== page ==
Our society is built on a economic system in which in order for there to be the success of some, the displacement and marginalization of others is often required. We are taught from adolescence what it means to produce and consume in an open market, and thus we must work for every dollar that we obtain. For most people, just working to pay the bills brings enough trials on its own, let alone thinking of how to help others when an individual is no better off than his/her neighbor. How can we encourage and sustain a healthy volunteer ethic, when society demands of us our time to produce capital just to survive?
I have three jobs in Chicago, and none of my employers pay me, nor can afford to….At least not in terms of monetary funds. What I do get in exchange for my work is field education, an open space to explore my talent, career experience, and an improved development of skills that I can showcase to any employer through my resume. This is more than any mediocre minimum wage part time job can offer in my journey of building a career based on a well-obtained and purposeful education. Volunteering is something I frequently spend time promoting, as I spent 2 years of life in a national service organization. I guess it is safe to say that most benevolent Americans can agree that serving others by giving our time to organizations that need is an overall good. Yet for many, volunteering is a privilege when life forces us to prioritize accordingly in the 10-12 hours of daylight we are given, and I find more non-profit organizations spending time on volunteer recruitment and fundraising than any other goal apart of their overall mission. Both are tasking but greatly needed in order to keep the organization in operation.
Most see community service to be for the “go-getters” of our community: the over-achievers or ones who have something to prove in holding their stake in society. Communicating to potential volunteers in order to see the benefits of service can often be more challenging than continuing to do the tasks of an organization alone. After all, most consider volunteering to be nothing more than free labour or have had to many negative experiences to ever put themselves in a position of helping others that don’t help them. Jam Donaldson, legal consultant and author of Getting Out of the Ghetto, recalls this frustration in relating to her volunteer work in the public school system:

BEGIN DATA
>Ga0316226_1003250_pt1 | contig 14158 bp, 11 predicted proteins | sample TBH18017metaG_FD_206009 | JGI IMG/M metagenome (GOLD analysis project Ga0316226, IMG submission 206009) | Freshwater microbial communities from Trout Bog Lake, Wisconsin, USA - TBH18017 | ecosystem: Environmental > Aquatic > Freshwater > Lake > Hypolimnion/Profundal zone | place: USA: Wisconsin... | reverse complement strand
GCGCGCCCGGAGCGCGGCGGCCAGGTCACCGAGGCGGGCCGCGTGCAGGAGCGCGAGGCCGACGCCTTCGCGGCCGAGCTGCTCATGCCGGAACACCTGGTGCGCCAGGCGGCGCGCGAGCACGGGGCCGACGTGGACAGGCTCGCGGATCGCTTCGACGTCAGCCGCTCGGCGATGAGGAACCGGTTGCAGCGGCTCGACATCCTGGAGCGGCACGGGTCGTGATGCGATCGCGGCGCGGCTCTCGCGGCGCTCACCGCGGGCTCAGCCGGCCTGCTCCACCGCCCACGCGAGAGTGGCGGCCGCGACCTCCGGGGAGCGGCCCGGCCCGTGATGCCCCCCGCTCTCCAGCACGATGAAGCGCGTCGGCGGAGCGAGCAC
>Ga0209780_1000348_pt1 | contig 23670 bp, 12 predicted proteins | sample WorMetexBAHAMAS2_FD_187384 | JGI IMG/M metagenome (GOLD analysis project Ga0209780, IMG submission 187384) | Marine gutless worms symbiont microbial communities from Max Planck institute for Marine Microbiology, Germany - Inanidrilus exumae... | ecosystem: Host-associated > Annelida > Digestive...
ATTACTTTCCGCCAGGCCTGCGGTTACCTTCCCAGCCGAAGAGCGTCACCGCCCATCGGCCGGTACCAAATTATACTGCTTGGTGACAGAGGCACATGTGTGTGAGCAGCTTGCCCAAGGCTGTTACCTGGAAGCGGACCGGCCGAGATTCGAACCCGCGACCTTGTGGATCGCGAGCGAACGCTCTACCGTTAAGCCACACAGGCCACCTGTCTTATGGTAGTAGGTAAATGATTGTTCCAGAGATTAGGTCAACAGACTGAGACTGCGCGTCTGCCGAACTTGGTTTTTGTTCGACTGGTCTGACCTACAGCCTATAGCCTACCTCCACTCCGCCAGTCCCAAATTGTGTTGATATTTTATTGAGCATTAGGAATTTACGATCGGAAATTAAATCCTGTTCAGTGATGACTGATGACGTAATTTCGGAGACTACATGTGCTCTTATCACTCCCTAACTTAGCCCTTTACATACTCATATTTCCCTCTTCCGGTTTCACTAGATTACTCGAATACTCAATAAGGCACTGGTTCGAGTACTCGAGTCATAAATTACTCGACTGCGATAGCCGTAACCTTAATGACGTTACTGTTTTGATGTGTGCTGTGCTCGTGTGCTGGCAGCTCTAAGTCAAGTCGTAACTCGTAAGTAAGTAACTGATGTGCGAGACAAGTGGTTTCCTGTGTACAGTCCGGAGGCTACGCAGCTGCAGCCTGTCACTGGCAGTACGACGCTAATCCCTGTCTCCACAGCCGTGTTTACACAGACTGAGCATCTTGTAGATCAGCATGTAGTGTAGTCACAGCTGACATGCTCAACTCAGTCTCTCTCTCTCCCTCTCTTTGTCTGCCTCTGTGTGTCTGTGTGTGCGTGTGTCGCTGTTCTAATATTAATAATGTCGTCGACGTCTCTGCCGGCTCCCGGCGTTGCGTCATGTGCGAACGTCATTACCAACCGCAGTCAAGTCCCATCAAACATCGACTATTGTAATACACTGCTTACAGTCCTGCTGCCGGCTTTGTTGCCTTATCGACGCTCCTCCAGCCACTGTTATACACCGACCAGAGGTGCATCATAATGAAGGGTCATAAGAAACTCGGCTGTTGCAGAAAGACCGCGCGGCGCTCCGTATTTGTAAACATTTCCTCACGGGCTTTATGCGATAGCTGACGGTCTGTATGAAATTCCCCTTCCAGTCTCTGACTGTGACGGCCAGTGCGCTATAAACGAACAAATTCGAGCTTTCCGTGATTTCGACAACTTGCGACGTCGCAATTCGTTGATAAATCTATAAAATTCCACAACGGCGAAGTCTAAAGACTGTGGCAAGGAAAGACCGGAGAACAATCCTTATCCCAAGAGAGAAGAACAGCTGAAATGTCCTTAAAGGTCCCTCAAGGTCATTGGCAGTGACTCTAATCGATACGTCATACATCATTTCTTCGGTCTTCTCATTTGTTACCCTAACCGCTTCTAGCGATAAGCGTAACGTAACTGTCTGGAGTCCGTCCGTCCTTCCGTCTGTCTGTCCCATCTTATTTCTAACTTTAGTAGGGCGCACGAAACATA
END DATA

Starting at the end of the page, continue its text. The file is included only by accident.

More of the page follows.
“So many people who try to reach back and help the less fortunate end up getting bit in the butt as a result. It is hard to expect people to volunteer when classrooms are like a fallujah battlefield. How do we encourage volunteers to keep giving their time and energy after so many bad experiences?”
It’s a legitimate question. I don’t expect everyone to be as enthusiastic about volunteering just because my experiences in the service field have been positive and life-changing. Although, our goal as promoters of service is to call attention to the misconceptions of community service and offer our own experiences as truth. At Cabrini Connections, I have the opportunity to interview students as well as their mentors as part of College Zone. In the process of the initial one on one interview, we as College Zone Coordinators get the chance to really discover what drives many of our mentors and tutors to dedicate their time on a consistent basis. One of the things I’ve learned from them is that most of our mentors tapped into volunteering at a very young age. Many Chicago high schools require their students to do at least 30 hours of community service before they graduate; a referendum I am proud to say that I fully support.
One of the main things to remember in recruitment is checking into the self-interest of potential volunteers. The best organizations to serve at are the ones that continue to support their volunteers in continuing their learning process by providing them with tasks they enjoy. I remain reflective in these stories as well as my own experiences, as I hope to share them in learning more about how to utilize volunteer talent at the Tutor Mentor Leadership Conference which will be taking place this May. I encourage all non-profit organizations committed to the cause of expanding tutor mentor programs in the Chicago area to attend. As we work together in discussing community involvement, we can combine our insights in strategic planning to meet the needs of our city.
We can also continue to tap into the volunteer spirit by gearing up for Global Youth Service Day later on this April 24th. Cabrini Connections will be joining with City Year Chicago, a national service organization that works with inner-city youth in the Chicago Public School system. Projects for the day include transforming green spaces into park areas and making dolls for South African residents. More information on this day of service is available at www.gysd.org